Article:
In a bid to highlight Scotland’s far more generous rights of access to the countryside, around 40 campaigners tramped through boggy, dense woodland to arrive at an earth dyke north of Carlisle which once marked the medieval border.
They lined up on the Scots Dyke, built in 1552 to fix the English-Scottish border in a largely lawless district then known as the Debatable Lands, where Jon Moses, an organiser of the Borderlands rally, stood on the bank with one leg in England and the other in Scotland.
“My left leg is lawful; my right is unlawful,” he said, referring to the substantial differences in right-to-roam laws on either side of the border. That message was echoed by the activists, who sang and danced to an ironic version of the hokey cokey in a static congo line along the dyke.
They were met at the dyke by Scottish activists, including Andy Wightman, a land reform expert and former Scottish Greens MSP, and Dave Morris, former chief executive of Ramblers Scotland. They had legally walked there across land north of the border owned by the Duke of Buccleuch. The southern contingent had technically trespassed over a farm track and private woodland to arrive at the dyke, before staging a ceremony in a Scottish field which was symbolically doused with Newcastle Brown Ale and Scotch whisky.
The Borderlands event was arranged by the Right to Roam campaign, bidding to replicate Scotland’s statutory freedom to walk, row or swim across the vast majority of open land, farm fields, woods and waterways in England and Wales.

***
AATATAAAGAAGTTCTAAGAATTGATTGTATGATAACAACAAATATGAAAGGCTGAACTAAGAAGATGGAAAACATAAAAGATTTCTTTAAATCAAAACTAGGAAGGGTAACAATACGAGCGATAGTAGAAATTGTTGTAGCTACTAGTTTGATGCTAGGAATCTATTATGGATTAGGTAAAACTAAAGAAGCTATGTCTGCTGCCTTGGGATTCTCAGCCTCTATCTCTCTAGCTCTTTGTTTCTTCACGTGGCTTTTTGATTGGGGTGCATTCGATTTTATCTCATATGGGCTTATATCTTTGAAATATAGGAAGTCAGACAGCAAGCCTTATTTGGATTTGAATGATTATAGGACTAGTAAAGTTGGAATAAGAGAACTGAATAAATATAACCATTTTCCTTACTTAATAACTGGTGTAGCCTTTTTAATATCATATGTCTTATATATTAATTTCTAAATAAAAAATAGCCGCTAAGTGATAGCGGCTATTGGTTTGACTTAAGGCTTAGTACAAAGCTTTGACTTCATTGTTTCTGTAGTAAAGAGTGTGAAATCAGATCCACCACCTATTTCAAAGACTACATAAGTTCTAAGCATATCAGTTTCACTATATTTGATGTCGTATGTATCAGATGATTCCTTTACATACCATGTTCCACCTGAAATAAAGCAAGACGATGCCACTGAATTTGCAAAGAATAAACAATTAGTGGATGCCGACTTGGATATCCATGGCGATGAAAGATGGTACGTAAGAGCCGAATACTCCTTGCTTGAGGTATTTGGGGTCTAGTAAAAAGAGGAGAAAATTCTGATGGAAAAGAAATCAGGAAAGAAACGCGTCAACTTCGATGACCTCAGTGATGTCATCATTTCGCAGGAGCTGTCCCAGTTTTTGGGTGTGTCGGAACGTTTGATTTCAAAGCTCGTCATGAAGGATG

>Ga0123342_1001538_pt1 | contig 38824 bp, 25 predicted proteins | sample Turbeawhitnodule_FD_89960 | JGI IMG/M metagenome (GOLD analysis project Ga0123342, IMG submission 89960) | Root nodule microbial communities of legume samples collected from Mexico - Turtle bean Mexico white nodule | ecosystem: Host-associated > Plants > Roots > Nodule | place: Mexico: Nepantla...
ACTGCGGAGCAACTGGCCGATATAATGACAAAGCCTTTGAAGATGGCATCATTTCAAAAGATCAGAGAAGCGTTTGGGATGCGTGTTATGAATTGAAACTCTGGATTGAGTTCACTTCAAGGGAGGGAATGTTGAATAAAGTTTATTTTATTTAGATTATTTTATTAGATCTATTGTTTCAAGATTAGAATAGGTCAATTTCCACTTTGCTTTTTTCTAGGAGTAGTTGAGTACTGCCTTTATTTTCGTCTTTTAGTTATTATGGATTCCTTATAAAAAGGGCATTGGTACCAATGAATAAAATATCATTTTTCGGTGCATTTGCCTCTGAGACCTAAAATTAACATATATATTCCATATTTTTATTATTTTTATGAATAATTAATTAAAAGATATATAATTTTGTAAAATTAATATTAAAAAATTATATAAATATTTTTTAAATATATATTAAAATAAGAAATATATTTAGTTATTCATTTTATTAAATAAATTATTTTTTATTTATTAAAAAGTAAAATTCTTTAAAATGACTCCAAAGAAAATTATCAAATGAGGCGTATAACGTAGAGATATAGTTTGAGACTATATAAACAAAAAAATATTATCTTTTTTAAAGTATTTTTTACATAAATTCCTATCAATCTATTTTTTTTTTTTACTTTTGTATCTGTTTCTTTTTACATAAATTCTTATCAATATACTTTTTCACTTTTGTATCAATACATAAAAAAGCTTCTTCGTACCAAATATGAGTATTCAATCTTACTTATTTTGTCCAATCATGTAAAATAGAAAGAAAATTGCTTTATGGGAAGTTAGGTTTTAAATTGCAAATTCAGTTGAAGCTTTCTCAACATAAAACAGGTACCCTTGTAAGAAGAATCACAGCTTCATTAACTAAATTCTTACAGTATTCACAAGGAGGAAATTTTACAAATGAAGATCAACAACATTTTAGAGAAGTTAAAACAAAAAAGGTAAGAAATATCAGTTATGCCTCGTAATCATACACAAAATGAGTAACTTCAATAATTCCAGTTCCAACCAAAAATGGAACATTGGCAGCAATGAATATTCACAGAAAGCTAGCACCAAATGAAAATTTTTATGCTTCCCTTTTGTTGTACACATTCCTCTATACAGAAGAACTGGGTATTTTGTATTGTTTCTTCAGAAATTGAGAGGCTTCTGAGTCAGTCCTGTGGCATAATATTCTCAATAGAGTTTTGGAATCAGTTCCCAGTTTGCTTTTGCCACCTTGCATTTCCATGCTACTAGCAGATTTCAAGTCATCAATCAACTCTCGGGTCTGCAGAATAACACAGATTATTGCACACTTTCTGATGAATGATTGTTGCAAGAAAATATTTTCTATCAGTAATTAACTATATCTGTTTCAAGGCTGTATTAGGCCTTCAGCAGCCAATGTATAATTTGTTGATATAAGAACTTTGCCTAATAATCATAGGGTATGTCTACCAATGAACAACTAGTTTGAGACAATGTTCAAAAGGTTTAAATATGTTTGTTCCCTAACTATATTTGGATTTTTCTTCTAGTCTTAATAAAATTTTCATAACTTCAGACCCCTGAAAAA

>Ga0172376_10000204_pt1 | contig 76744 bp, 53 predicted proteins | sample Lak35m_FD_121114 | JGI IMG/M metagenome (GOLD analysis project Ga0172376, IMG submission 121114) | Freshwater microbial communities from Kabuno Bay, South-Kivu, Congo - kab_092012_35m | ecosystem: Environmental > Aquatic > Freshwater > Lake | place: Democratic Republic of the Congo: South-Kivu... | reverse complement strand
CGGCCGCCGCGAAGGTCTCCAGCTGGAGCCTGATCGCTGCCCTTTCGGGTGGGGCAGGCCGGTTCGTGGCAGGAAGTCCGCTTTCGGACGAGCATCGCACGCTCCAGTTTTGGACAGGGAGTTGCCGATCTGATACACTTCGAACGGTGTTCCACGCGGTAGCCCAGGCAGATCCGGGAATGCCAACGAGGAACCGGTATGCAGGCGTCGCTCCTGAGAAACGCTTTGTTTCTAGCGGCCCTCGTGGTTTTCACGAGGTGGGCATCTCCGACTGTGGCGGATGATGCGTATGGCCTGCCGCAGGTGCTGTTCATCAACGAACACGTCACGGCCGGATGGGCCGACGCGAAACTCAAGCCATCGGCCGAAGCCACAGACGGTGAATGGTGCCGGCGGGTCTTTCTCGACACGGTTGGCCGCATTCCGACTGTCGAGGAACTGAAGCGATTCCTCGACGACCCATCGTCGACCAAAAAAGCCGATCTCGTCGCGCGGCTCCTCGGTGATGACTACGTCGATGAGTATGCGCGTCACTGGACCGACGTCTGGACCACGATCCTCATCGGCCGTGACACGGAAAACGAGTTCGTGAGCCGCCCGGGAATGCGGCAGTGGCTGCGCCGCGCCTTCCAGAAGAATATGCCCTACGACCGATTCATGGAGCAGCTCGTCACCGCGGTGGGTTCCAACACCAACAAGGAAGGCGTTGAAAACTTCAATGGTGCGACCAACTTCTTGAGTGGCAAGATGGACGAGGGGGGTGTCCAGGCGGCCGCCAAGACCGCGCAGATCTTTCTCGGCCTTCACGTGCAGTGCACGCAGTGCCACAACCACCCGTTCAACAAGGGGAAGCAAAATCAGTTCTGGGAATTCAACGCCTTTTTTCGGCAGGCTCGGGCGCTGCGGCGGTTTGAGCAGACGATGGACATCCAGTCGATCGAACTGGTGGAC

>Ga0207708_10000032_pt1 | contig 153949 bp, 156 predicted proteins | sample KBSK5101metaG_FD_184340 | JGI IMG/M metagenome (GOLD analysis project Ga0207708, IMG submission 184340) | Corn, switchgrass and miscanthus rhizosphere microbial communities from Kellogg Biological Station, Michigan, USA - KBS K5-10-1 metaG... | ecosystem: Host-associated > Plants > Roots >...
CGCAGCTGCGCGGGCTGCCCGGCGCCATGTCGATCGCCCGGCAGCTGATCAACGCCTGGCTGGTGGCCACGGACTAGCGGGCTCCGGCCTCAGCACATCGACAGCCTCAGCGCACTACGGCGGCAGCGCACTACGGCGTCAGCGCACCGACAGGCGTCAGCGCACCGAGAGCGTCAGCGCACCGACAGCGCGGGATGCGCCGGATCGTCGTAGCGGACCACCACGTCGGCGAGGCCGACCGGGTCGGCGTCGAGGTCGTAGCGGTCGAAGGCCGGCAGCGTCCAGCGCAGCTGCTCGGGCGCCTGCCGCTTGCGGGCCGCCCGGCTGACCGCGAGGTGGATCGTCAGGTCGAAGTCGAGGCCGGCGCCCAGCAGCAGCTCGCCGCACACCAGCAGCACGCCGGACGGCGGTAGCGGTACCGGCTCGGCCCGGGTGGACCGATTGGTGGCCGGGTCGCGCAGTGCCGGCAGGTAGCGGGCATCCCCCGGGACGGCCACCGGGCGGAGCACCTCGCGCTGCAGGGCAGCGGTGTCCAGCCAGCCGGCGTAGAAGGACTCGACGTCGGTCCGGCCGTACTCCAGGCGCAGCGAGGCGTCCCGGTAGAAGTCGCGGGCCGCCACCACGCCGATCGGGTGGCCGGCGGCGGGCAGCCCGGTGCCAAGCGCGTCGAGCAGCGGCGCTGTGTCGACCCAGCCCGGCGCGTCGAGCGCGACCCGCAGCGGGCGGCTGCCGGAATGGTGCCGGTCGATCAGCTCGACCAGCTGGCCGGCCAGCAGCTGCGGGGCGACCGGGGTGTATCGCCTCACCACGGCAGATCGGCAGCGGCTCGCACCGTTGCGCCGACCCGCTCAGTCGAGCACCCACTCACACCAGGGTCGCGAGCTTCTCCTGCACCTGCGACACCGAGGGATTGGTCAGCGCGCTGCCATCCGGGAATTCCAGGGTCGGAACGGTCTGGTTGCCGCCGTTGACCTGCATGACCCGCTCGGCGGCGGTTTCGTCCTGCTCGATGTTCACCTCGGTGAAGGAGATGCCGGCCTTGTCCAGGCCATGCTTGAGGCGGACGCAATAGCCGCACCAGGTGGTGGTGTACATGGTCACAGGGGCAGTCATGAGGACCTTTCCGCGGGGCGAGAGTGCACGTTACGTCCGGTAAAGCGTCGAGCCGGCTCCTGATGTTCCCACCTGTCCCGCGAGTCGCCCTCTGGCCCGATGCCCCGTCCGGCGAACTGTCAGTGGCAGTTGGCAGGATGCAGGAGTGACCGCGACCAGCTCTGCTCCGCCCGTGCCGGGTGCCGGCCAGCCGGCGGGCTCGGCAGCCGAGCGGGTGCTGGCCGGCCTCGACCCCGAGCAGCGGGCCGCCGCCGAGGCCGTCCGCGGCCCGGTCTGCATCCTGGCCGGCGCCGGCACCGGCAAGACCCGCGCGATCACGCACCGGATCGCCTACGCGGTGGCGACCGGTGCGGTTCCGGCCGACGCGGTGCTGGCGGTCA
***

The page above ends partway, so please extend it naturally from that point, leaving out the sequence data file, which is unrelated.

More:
Scotland’s longstanding traditions of free access, subject to restrictions to protect private gardens and work such as forestry, were enshrined in law by the Land Reform (Scotland) Act 2003; the protest at Scots Dyke was intended to mark the act’s 20th anniversary.
In England and Wales, the Countryside and Rights of Way Act 2000 is far more restrictive. It provides “strikingly limited” rights which are also starkly unequal, argues the Right to Roam campaign.
The act allows free access to only 8% of England and Wales, chiefly along defined paths or designated open land such as national parks. But that leads to hugely unequal levels of access for people to their local areas. While 72% of the Peak District has open access, that falls to 0.6% in Kent.
Recent analysis by the New Economics Foundation and the Ramblers shows deep social inequalities regarding access to designated rights of way in England and Wales; people in the richest areas have 80% more paths, and in the whitest areas have 144% more.
The England and Wales act also prevents free access to around 97% of England and Wales’ lakes and rivers, unlike Scotland’s legislation, which allows kayakers, swimmers and rowers the statutory right to use nearly all open water.
The Right to Roam campaign is pinning its hopes on Labour following through on its recent pledges to replicate Scotland’s access laws for England and Wales if it wins power at the next election.
Nadia Shaikh, a Right to Roam organiser, told the protesters the Scottish legislation allowed English activists “to remind ourselves this is absolutely possible; it is absolutely achievable”.
But there are splits in the English access movement: the Ramblers group believes the English act can be enhanced to include access to watersides (but not on to the water), to woodlands and some downlands. England’s very large number of rights of way makes Scotland’s model unsuitable and unnecessary, and would undermine the “trust and consensus” built with landowners, they argue.
In a brief ceremony at the Scots Dyke, Wightman handed over a mocked-up land reform bill for England and Wales – modelled heavily on Scotland’s legislation – to 11-year-old Shafag Elnour, the daughter of Sudanese refugees now living in Newcastle.
“I just think that we should have a right to roam,” said Elnour, carrying a small green banner she had made with the slogan “right 2 roam” in her hands.
“It is just stupid that all those people buy lots and lots of land and do nothing with it.”
Her father, Mohaned Ahmed, a human rights lawyer and consultant present at the event with Elnour’s two brothers and mother, said being a black refugee added additional barriers to enjoying the English countryside.
“I think it is inhuman that land is for a handful of people, not for everyone,” he said.